Watch CBS News

3 times you shouldn't brush your teeth, according to dental experts

New research shows that many have been brushing their teeth all wrong
New research shows that many have been brushing their teeth all wrong 01:48

Brushing your teeth is good for you, right? Well, not all the time. According to experts, there are a few instances where you want to avoid brushing your teeth in order to protect the enamel.

TikTok user @drshaadimanouchehri, a London-based dentist, raised eyebrows for posting about this in December, garnering over 12 million views on her video that advised people not to brush after breakfast or eating sweets, or even after vomiting. Experts CBS News spoke with echoed her recommendations. 

"If possible, you should avoid brushing immediately after meals in general — not just breakfast," says Dr. Jossen Gastelum, an Arizona-based general dentist known as @doctorjossen on social media. 

Why? Eating or drinking — or vomiting — can change the pH or acidity level of your mouth to a dangerous state at which enamel starts to deteriorate, he explains. 

"Our saliva has natural buffering abilities to help withstand these acid attacks, but it usually takes about 30 minutes to do so," Gastelum adds. "Brushing before then has the potential to brush acids into your teeth only further accelerating the deterioration and damage of the enamel."

Registered dental hygienist Whitney DiFoggio also suggests avoiding brushing after consuming any highly acidic foods or drinks, including items such as citrus fruits, soda and wine. 

How damaging is it?

If you've already brushed after any of these activities, you'll be OK — just don't make it a regular habit, Gastelum says.

"A one-time offense, honestly, probably won't do serious long-term damage," he says. But he warns: "The cumulative effect of these acid attacks combined with brushing immediately after is a recipe for disaster. The worst part is that once the enamel is thin or gone, the second layer of the tooth, the dentin, is even more delicate and will quickly deteriorate at an even faster state."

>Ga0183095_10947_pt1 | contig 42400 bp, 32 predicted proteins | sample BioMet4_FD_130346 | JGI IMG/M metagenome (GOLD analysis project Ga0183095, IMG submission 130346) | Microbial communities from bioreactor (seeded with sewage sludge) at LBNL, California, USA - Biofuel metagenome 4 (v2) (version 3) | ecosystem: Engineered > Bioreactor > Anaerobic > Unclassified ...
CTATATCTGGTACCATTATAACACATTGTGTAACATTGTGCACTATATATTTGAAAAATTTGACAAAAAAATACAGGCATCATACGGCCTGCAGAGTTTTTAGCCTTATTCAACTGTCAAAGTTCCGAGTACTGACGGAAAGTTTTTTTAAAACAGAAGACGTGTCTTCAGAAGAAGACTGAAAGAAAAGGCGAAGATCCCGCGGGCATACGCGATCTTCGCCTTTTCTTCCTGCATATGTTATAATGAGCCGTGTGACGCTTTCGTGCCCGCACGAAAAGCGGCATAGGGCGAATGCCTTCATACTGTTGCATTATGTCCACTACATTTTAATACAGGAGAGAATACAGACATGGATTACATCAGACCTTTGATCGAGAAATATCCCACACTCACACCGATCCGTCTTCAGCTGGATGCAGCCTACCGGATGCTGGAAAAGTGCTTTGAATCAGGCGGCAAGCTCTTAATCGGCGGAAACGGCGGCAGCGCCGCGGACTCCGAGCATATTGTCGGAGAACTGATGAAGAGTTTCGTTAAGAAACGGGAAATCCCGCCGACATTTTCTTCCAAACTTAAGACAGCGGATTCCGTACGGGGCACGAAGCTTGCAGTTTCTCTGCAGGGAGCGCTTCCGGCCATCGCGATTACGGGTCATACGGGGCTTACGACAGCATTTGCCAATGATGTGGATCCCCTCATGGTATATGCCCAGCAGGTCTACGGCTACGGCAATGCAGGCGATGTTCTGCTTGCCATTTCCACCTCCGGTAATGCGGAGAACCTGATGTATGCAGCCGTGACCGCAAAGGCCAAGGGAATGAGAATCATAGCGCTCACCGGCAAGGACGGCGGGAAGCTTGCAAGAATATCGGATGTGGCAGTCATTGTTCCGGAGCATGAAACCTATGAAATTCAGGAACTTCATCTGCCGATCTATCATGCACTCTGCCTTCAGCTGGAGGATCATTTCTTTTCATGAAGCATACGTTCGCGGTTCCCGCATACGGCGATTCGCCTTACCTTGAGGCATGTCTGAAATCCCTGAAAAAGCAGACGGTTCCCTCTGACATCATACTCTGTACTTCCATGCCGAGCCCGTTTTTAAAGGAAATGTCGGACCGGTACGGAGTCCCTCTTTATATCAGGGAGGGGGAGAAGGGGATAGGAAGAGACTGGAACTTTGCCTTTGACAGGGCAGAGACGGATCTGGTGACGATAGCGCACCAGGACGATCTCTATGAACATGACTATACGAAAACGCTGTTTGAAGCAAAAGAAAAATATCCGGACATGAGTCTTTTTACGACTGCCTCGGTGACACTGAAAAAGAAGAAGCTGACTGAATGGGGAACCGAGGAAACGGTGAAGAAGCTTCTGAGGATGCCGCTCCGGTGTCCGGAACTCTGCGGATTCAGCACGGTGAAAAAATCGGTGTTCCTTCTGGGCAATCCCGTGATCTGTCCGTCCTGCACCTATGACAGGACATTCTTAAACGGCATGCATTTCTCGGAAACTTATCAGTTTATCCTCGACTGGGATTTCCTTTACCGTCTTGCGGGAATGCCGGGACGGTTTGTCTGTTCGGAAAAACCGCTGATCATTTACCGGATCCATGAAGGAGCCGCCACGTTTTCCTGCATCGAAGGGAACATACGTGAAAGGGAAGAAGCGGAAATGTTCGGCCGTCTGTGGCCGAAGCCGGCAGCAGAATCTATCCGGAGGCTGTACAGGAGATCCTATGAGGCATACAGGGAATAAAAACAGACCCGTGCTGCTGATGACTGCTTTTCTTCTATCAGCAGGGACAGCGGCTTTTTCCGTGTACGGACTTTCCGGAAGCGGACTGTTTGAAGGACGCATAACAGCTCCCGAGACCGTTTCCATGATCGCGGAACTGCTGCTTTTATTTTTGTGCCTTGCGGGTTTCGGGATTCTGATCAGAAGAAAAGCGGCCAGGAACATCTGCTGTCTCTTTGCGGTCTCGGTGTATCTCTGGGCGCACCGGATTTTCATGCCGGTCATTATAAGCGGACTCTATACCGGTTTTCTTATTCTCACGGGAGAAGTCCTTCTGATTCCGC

While the idea of not brushing immediately after vomiting may be unappealing, DiFoggio suggests that for those who may deal with it more regularly due to morning sickness or acid reflux, for example, "it's better to adopt safer practices moving forward to protect your enamel."

What can you do instead of brushing?

Here are a few expert-approved alternatives to try:

Wait 30 to 60 minutes: "For all these situations, it's generally recommended to wait about 30 to 60 minutes before brushing your teeth," DiFoggio says. "This waiting period allows your saliva to help neutralize the acids and begin the process of enamel remineralization."

Wash with water: "To help further protect from these acid attacks on your enamel, you can swish with normal tap water immediately after these activities," Gastelum says, though he adds it "does not usually do much for the bad breath or taste associated with these activities — which is why people feel the urge to brush immediately after in the first place."

Rinse with moutwash: "Swishing with a non-acidic, alcohol-free mouthwash is another option that can help without drying out the mouth or exacerbating acid exposure," DiFoggio suggests. "For after vomiting, rinsing with a mixture of water and baking soda can help neutralize the acidic levels in the mouth, as well."

For after meals, Gastelum recommends an alkaline/pH-neutral rinse.

"It really helps to effectively buffer out the acids while still freshening your breath as well," he says. 

View CBS News In
CBS News App Open
Chrome Safari Continue
Be the first to know
Get browser notifications for breaking news, live events, and exclusive reporting.